Lee Corso Revealed His Least Favorite Mascot Head To Put On During ‘College GameDay’

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ESPN’s College GameDay means different things to different people. If you’re a student when the show travels to your school, it involves doing some arts and crafts the night before and then waking up at an ungodly hour, filling up a flask, and hoping someone on the internet will take a screenshot of your sign. If you’re a normal person, it’s an excuse to start drinking earlier than you probably should, and if you’re Lee Corso, it involves having any analysis you might give overshadowed by whatever comically large mascot head you decide to don when picking a favorite team.

Corso has been a part of College GameDay since its inception over 30 years ago, and he’s shown a penchant for oversized headgear during his time behind the desk. I’m not sure if “Most Mascot Heads Worn” is recognized by Guinness, but if the guy who set the record for the world’s longest fart got an award, I don’t see why Corso can’t.

Given his experience, I think it’s safe to say Corso is an authority when it comes to mascots. In a conversation with AL.com’s Mark Heim, he was asked about his least favorite head to put on and revealed there was one that gives him more trouble than any of the others.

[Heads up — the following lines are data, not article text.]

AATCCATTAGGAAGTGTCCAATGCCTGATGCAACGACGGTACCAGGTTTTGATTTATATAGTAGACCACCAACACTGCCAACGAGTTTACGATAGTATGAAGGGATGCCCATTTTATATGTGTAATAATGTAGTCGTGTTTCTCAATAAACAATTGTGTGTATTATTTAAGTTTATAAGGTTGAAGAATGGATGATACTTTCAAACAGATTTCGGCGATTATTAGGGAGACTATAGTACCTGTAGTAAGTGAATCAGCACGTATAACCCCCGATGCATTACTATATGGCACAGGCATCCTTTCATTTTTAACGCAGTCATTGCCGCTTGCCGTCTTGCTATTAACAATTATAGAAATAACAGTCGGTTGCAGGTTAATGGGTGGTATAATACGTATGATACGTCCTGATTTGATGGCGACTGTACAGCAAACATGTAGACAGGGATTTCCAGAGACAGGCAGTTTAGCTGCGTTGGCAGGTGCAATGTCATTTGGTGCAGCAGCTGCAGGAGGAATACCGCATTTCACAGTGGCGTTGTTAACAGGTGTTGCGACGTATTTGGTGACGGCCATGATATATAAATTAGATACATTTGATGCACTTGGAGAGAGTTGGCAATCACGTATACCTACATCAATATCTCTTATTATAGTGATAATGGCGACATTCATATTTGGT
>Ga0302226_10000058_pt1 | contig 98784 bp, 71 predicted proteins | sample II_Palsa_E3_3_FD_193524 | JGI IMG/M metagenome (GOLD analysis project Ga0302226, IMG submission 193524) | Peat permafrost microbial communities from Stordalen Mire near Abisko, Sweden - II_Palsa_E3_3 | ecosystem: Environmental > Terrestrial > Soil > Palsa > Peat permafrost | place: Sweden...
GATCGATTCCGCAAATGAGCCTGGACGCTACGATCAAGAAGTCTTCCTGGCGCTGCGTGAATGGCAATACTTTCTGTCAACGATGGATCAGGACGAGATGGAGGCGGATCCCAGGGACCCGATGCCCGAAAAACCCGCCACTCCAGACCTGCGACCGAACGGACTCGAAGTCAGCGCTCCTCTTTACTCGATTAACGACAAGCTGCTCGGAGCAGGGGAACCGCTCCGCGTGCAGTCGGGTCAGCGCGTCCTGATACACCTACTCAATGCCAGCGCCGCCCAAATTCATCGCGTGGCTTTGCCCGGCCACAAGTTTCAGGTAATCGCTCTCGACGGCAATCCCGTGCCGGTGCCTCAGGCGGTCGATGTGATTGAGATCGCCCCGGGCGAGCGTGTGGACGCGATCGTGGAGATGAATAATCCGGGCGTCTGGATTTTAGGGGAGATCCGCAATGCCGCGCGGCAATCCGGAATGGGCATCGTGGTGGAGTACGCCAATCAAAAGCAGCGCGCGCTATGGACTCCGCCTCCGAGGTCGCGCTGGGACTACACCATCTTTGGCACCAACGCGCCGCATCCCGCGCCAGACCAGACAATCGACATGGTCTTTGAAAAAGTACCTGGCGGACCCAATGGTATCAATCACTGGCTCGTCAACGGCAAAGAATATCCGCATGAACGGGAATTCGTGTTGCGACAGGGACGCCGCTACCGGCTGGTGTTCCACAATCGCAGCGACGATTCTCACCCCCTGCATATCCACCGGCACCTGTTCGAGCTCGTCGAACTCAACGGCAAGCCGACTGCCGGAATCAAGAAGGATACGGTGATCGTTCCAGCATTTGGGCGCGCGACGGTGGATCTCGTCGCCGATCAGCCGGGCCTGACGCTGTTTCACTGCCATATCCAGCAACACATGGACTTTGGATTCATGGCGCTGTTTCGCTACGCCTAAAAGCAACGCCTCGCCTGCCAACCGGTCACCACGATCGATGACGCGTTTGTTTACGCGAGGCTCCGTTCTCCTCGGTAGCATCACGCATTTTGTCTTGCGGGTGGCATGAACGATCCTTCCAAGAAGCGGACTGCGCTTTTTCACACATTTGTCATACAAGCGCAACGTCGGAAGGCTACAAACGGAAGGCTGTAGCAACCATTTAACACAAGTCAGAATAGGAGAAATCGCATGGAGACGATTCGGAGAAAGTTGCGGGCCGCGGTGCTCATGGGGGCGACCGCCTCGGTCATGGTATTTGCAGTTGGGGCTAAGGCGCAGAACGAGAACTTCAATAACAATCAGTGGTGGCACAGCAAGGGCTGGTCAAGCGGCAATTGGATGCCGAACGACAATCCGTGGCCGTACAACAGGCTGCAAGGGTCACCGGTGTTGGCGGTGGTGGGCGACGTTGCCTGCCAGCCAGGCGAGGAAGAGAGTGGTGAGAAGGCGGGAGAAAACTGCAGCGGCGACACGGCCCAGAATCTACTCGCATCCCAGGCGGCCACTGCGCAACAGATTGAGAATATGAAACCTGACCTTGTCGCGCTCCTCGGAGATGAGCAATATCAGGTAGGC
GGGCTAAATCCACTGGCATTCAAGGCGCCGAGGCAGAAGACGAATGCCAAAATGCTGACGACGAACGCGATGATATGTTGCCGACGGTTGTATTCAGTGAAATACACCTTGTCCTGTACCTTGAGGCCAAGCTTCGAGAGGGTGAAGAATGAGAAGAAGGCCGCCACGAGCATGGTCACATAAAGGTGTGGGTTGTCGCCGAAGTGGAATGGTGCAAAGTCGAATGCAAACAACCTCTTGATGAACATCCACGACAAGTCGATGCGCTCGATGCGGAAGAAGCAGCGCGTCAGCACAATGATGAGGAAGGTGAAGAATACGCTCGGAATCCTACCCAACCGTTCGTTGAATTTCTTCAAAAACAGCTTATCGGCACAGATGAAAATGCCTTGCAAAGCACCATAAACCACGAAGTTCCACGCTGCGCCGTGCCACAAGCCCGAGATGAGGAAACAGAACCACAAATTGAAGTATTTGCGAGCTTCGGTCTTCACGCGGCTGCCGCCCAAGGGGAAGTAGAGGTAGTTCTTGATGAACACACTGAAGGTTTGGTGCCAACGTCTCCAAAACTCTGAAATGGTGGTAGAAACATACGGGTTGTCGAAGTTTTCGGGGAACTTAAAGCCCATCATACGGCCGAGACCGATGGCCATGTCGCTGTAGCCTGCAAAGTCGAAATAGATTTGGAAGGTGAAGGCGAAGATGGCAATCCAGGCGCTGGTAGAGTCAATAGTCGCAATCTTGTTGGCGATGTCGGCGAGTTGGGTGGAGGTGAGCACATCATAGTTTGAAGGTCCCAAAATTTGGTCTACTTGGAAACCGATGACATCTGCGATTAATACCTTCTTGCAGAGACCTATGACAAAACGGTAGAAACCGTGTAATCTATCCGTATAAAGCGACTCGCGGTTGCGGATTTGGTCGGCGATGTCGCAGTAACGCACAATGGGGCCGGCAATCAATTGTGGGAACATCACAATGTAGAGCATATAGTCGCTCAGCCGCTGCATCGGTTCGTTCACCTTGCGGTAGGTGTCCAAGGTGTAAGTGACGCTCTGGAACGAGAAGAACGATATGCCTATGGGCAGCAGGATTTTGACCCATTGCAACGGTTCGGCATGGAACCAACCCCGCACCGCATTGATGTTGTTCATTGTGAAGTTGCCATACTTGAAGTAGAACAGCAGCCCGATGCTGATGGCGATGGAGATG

“I hate the Florida Gators anyhow, being a Florida State man. I hate to put the Florida Gator head on. The Florida Gator head is long and funny looking. It scrapes my nose. Every time I put that thing on I get scraped and blood comes down my face.”

Given their record last season, he might not have to worry about that for a little while.

[SEC Country]

Connor O'Toole avatar
Connor Toole is a Senior Editor at BroBible based in Brooklyn, NY who embodies more of the stereotypes associated with the borough than he's comfortable with. Frequently described as "freakishly tall," he once used his 6'10" frame to sneak in the NBA Draft before walking around the streets of NYC masquerading as the newest member of the Utah Jazz. Unfortunately, that wasn't enough to land him a contract, so he was forced to settle for writing on the internet for a living instead. If you're mad about something he wrote, be sure that any angry tweets you send note the similarity between his last name and a popular insult, as no one has ever done that before.